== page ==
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Unneeded cesareans are risky and expensive

Cesarean deliveries are over-used in California, and reducing the number of surgical births would save health-care dollars and protect women's health. Those are the conclusions of a new white paper issued today by the California Maternal Quality Care Collaborative.

The paper's authors, including Stanford professor and Packard Children's neonatologist Jeffrey Gould, MD, agree that cesareans can be necessary and lifesaving. But in the last 15 years, the rate of surgical birth has increased from 22 to 32 percent of California deliveries with no measurable benefits for new mothers or their babies.

This is a concern because cesareans aren't risk-free. After surgical delivery, women experience more pain, infection and hemorrhage than women who give birth vaginally. Women who have had a prior cesarean also have more problems with subsequent pregnancies. The placenta can become deeply implanted in scar tissue from the old incision, causing hemorrhage at the second delivery, for example.

The white paper, which was funded by the California HealthCare Foundation, uncovered striking evidence for over-use of cesarean: Among low-risk women having their first baby, the rate of the surgery varies from nine percent to 51 percent of births based on the mother's geographic location within California. As a press release about the paper says:

This large variation among California regions and hospitals cannot be explained by medical factors alone and therefore suggests that labor management practices and local attitudes help drive the use of cesareans during labor.

Reasons for the increase also include: physicians’ concerns about medical liability and avoidance of risk, as well as specific labor practices such as the increased reliance on labor induction, early labor admission, lack of patience in labor, and the virtual disappearance of vaginal birth after a prior cesarean, the report found.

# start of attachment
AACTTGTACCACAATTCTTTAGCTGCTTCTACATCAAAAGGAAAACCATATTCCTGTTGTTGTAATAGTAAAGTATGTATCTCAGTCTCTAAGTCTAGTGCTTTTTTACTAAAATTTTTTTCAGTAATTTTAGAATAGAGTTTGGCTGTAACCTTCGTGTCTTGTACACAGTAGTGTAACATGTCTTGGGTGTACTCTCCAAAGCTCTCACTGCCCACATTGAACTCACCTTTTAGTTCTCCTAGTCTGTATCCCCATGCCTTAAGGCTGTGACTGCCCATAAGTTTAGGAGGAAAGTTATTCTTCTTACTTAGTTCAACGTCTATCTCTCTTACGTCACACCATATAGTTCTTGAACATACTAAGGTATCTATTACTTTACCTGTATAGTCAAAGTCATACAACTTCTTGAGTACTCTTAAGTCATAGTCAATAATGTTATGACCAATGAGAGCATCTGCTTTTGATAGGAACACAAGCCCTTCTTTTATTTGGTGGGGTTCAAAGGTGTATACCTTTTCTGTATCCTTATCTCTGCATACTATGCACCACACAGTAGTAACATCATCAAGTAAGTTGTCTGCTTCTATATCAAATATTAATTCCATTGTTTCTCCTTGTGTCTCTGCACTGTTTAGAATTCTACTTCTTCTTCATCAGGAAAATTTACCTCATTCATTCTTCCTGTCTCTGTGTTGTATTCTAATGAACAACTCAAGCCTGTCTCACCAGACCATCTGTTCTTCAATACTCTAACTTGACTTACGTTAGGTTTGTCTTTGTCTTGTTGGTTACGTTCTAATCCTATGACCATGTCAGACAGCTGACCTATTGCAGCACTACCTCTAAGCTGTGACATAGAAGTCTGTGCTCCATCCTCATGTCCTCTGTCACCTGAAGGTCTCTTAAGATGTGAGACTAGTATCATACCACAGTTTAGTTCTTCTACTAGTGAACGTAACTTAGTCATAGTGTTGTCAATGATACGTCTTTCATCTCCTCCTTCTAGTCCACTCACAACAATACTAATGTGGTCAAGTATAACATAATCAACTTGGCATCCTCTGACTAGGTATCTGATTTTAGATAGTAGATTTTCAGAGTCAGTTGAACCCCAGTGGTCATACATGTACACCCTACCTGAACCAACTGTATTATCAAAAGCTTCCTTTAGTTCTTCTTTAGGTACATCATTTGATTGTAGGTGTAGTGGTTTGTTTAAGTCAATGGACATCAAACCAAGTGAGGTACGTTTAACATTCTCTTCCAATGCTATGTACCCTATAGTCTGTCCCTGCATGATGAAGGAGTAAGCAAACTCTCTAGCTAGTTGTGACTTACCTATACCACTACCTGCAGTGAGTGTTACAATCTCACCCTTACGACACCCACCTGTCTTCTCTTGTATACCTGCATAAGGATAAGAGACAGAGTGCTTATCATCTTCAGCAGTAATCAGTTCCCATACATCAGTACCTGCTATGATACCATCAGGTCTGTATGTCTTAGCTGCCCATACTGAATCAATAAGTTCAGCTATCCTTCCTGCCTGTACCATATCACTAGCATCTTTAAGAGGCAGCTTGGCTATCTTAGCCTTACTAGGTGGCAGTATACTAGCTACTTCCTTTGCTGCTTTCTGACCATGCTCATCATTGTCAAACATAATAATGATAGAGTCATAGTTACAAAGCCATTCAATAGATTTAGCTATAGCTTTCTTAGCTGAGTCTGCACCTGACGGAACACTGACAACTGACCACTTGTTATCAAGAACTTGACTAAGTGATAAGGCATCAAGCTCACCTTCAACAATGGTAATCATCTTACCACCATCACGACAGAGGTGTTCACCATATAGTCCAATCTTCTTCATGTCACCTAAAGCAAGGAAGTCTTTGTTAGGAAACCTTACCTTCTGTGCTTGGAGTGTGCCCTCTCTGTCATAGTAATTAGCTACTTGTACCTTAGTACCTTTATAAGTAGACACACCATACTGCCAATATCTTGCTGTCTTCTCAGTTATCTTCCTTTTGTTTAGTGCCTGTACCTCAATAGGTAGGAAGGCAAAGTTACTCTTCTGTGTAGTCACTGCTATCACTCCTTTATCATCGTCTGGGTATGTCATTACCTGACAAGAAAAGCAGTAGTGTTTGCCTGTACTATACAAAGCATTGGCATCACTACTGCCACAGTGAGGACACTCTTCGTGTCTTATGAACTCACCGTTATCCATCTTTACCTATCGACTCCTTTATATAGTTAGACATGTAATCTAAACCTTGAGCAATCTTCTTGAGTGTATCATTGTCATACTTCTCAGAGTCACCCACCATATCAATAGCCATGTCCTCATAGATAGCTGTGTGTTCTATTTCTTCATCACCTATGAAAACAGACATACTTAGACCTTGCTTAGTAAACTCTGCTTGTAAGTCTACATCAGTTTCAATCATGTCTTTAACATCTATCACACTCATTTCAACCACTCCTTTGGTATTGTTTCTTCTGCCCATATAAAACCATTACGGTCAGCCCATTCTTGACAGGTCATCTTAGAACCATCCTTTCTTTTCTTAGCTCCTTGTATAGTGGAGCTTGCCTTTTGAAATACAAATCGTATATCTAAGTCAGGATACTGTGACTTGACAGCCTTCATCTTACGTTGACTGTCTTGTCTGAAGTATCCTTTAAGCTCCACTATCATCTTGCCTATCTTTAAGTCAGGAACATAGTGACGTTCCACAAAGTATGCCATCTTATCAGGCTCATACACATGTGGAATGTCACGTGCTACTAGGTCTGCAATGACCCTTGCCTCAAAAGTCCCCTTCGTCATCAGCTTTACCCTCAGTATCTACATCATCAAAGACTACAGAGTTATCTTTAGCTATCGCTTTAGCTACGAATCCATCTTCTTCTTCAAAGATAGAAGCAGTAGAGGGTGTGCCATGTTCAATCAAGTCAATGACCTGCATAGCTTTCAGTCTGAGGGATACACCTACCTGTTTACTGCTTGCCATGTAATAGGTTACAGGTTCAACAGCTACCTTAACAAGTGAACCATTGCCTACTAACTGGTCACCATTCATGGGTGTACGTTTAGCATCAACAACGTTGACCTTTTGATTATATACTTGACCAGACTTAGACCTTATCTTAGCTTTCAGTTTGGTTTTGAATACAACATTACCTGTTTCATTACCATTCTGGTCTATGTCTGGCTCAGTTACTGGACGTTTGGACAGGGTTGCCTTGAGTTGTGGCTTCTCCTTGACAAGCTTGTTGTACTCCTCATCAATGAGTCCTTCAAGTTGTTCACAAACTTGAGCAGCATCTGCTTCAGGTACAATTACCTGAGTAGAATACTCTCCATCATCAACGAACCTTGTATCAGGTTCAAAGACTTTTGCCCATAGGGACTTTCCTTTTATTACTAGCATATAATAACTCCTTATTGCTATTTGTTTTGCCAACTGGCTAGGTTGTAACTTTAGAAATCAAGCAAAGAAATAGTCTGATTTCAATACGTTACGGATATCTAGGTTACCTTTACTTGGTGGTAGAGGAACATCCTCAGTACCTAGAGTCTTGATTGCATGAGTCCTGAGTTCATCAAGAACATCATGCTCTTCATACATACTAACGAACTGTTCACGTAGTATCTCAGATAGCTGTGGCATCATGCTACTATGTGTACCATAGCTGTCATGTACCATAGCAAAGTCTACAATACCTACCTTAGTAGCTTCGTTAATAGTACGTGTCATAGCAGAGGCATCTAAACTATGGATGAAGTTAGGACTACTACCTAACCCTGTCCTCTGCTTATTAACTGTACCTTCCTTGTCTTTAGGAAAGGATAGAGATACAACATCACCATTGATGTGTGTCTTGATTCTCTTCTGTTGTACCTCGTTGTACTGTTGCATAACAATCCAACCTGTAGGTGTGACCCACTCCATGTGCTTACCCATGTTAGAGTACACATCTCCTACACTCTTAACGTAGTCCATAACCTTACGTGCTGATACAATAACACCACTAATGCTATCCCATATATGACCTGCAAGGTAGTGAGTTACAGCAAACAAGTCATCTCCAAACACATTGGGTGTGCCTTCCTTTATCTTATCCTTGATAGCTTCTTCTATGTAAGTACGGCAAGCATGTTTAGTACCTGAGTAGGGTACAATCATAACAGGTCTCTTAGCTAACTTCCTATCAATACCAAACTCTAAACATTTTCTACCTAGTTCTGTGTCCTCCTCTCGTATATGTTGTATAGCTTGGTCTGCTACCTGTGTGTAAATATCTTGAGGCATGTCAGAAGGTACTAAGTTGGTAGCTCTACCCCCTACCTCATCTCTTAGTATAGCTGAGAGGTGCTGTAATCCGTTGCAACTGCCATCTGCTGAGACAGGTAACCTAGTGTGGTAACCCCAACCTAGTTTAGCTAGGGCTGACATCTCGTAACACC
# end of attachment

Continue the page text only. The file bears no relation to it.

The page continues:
“Over the last 15 years, cesarean deliveries have become so common that in some hospitals and communities they are considered ‘normal births’ despite the increased risks,” said Dr. Elliott Main, medical director of the CMQCC and a practicing obstetrician.

The white paper makes several recommendations for how to reduce unnecessary cesareans, including removing perverse financial incentives that may prompt obstetricians to over-perform the surgery, encouraging VBACs for women who have already had a cesarean, improving public education about the risks of cesarean delivery, and implementing statewide quality-improvement activities for better labor practices.

The payoff of these changes could be substantial. Not only would women avoid needless medical risk, the state could save between $80 million and $441.5 million a year, depending on the number of surgical deliveries averted.

Previously: NIH panel weighs in on vaginal birth after cesarean
Photo by Gilberto Santa Rosa

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